I tried to upgrade to the newest LTS release last week. Let's get this out of the way, relevant XKCD. It took three solid, long days, which is more than anybody should ever be expected to spend installing an operating system for a desktop system (though I must admit that I spent a full week working through Linux From Scratch in my off time). All said and done, I was left with a (almost) fully functional Ubuntu installation, so I am pretty happy.
To put this in context, I have a whole bunch of rants about how much Ubuntu sucks filed away on my computer, but this will probably be the first one that will actually see the light of day. The only reason I bring it up is that it seems that I, sort of, figured out why this was causing me problems and how to fix it. However, I don't really know of a place to put this. I know what worked for me, but I really don't understand it fully and I really don't think I am in the position to give technical advice to anybody.
So, I'll get to the short of it with the hopes that anybody in my same shoes that is frantically Googling about might land on this page. If you:
- Are running Ubuntu (or probably any other GNU/Linux that supports EFI boot) on a MacBook Pro (at least the 6,2 model, but perhaps others that use hybrid video technology).
- Are having a tough time getting the Nvidia drivers to work (the install but you end up with a blank screen on the next boot).
You might be suffering from the same issue I had; you need to ensure that you are booting in emulated BIOS mode rather than using Apple's EFI. For me, this means that I need to hold the "Option Key" on boot and hand select the Ubuntu drive, but Google says that there are other ways to do this.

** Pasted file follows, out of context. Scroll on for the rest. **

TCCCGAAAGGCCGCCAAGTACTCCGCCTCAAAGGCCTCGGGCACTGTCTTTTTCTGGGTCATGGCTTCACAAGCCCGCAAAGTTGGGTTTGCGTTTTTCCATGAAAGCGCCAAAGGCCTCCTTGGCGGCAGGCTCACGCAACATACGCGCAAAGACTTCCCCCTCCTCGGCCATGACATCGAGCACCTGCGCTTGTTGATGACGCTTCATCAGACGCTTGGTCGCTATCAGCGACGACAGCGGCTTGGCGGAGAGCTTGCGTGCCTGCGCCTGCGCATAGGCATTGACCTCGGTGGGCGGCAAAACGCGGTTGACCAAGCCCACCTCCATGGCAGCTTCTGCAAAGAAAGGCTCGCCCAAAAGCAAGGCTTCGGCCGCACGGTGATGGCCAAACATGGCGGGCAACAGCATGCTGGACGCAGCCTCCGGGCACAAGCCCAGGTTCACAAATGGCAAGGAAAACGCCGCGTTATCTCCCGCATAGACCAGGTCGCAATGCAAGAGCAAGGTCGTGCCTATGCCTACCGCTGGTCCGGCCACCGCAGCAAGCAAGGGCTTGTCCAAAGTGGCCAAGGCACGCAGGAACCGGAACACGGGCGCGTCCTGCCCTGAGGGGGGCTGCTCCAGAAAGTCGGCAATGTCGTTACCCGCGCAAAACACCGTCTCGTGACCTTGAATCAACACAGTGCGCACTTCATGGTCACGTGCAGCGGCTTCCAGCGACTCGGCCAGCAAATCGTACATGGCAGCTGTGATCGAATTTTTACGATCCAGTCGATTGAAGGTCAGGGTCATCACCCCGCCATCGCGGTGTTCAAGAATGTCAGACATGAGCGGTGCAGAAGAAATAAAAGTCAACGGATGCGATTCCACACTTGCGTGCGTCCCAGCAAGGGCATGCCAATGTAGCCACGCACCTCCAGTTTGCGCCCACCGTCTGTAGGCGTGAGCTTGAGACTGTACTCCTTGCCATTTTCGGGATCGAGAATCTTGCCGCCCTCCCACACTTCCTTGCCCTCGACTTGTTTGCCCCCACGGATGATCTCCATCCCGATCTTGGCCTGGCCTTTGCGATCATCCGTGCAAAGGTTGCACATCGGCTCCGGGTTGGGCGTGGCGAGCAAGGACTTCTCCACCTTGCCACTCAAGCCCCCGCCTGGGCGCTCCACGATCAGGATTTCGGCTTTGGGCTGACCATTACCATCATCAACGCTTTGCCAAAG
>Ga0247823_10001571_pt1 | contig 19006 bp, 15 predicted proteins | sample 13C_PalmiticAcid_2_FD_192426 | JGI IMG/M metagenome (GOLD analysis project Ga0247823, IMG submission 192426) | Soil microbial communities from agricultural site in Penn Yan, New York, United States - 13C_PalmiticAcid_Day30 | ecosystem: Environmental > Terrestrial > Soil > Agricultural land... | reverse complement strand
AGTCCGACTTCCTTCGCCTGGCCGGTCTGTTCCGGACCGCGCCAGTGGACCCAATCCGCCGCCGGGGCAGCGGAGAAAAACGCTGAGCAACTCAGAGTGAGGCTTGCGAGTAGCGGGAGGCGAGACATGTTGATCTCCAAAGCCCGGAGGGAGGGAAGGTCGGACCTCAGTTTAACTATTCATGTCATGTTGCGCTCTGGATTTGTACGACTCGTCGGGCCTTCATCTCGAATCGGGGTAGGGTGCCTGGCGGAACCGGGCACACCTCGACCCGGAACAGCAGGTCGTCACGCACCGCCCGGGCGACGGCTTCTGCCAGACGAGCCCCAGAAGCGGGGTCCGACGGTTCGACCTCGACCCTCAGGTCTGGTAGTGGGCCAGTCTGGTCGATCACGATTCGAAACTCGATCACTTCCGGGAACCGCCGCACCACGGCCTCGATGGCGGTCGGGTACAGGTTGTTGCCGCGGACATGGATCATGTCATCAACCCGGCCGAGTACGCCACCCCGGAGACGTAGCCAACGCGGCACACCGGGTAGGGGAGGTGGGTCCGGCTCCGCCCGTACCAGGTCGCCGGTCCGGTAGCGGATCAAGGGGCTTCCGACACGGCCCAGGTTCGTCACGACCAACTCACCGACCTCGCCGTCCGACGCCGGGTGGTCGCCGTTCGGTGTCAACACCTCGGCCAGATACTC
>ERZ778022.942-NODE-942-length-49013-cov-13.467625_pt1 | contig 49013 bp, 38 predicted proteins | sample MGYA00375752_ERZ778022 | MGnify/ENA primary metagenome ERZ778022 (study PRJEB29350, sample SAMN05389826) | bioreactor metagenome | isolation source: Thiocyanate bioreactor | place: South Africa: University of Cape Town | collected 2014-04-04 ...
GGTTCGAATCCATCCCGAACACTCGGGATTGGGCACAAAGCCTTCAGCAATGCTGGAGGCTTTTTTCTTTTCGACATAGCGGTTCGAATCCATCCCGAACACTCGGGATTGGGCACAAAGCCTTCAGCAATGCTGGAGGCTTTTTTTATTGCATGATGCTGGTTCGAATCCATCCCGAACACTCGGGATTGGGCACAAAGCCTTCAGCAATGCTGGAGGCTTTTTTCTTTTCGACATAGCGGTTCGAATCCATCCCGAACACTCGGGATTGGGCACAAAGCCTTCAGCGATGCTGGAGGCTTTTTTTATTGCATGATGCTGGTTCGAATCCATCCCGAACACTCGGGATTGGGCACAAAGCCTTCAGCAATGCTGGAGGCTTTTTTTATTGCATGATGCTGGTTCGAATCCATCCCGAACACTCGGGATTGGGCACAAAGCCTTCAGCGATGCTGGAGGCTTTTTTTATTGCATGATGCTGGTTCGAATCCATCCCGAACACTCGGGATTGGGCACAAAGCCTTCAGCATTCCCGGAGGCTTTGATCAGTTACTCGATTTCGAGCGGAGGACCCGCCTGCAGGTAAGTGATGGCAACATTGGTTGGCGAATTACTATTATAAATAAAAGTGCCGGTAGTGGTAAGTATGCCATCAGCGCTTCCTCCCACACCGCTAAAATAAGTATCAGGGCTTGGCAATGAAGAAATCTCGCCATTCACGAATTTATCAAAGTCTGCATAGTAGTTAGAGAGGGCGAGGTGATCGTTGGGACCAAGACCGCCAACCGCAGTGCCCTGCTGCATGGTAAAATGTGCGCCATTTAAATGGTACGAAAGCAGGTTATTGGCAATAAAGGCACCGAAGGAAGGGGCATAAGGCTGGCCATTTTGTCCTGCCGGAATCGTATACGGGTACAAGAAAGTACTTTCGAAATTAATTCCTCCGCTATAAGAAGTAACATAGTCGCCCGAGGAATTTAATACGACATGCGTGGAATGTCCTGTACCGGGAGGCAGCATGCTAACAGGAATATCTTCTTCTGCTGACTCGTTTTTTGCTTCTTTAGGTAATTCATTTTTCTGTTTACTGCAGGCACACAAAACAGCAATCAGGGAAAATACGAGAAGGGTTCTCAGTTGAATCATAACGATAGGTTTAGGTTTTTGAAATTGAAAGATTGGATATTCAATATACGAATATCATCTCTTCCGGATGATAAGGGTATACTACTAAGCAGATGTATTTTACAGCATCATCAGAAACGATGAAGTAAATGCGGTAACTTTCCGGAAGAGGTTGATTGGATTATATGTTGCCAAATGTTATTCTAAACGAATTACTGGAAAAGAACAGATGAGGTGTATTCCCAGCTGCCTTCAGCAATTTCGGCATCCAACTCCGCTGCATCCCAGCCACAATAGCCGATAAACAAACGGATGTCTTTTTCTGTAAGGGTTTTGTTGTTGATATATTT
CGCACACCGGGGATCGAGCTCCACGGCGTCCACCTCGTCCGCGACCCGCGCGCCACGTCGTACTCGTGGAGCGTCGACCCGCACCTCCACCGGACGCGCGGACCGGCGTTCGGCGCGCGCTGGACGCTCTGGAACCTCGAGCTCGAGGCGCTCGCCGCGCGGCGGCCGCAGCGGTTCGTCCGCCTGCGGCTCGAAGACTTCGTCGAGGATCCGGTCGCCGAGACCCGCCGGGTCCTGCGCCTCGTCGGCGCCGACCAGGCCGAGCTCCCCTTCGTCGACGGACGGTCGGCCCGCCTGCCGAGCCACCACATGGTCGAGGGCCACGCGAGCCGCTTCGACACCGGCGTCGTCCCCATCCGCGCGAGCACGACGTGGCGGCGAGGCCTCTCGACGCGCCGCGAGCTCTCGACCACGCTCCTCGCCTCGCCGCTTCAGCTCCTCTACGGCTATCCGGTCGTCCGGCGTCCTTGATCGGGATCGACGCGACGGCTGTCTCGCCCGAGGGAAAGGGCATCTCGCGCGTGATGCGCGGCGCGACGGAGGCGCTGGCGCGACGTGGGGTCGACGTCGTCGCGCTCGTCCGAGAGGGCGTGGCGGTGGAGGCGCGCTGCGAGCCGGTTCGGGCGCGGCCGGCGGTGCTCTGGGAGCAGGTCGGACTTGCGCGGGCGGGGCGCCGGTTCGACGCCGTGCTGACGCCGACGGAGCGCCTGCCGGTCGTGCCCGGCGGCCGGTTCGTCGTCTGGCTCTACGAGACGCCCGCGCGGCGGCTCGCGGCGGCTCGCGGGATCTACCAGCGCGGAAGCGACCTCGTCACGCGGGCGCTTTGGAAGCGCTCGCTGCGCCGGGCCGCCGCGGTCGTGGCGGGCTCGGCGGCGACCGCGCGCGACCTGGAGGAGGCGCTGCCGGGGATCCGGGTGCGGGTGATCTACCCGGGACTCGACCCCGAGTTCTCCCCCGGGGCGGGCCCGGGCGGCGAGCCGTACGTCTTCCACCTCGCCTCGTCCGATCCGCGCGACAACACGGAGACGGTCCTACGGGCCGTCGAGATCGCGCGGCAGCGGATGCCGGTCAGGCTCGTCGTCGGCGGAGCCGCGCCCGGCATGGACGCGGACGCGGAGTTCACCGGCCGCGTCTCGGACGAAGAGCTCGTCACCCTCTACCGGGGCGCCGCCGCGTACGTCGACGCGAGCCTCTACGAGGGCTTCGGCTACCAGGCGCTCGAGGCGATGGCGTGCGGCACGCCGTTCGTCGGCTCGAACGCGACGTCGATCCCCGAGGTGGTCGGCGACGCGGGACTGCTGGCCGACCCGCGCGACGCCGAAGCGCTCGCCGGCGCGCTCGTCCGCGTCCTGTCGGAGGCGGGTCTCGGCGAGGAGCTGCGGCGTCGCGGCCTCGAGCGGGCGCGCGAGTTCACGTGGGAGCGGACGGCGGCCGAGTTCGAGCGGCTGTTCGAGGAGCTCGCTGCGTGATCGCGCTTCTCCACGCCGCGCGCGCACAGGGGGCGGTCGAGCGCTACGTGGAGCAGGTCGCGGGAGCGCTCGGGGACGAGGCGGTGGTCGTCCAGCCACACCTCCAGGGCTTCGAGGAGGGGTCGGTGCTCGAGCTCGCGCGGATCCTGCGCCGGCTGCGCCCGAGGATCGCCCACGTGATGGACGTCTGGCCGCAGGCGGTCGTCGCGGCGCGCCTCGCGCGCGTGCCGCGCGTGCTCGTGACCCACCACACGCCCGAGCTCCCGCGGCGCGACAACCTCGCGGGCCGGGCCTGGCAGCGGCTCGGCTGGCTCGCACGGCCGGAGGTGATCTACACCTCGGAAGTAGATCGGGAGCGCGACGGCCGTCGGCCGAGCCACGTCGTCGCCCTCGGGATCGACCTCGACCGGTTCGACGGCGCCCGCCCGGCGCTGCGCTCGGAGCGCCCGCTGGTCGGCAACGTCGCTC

It actually solves one of the big mysteries I've had since starting to use Ubuntu on the Apple computers: the poor battery life in Ubuntu versus OS X (in my and my friend's experience this basically cuts the idle lifetime by a factor of two to three). At least one of the reasons for this poor battery life (and perhaps the major contributor) is that the video card is stuck in the discrete Nvidia GPU mode and never switches to the integrated i915 card.
This caught me by surprise as I wasn't aware that booting using different methods would leave the hardware in different states (i.e. boot one way and the system is stable and usable, boot another way and you will get crappy performance at best and very likely an install that will crash every time it tries to start Xorg). It is a shame that Ubuntu picks the unstable EFI way to set up the booting process… however…
You really can't blame Ubuntu for their decision. Apple used a non-standard EFI method for (at least) this series of MacBook Pros. They also used a non-standard hybrid video technology based on Optimus but sufficiently different that none of the bumblebee stuff works, yet. I think people are working on it and Youtube shows some videos with working proof-of-concept graphics switching, but it is a pretty old laptop so I'm not holding my breath.
As a side note, while the whole installation debacle should have soured me on 14.04, I have to say that it is extremely well polished compared to 12.04. Of course it could be better, but I absolutely love how Unity looks once you install a few themes and fiddle with Unity Tweak Tool to bend it to your taste.
Also, I know many people that would ask, "was it worth it?" Is it worth it to work for three days to get a GNU/Linux installation up and running? Absolutely. I am vastly more productive when working within GNU/Linux. Should it have taken less time? Absolutely, and that is the real question to ask. Would another distribution provide similar features for much less investment?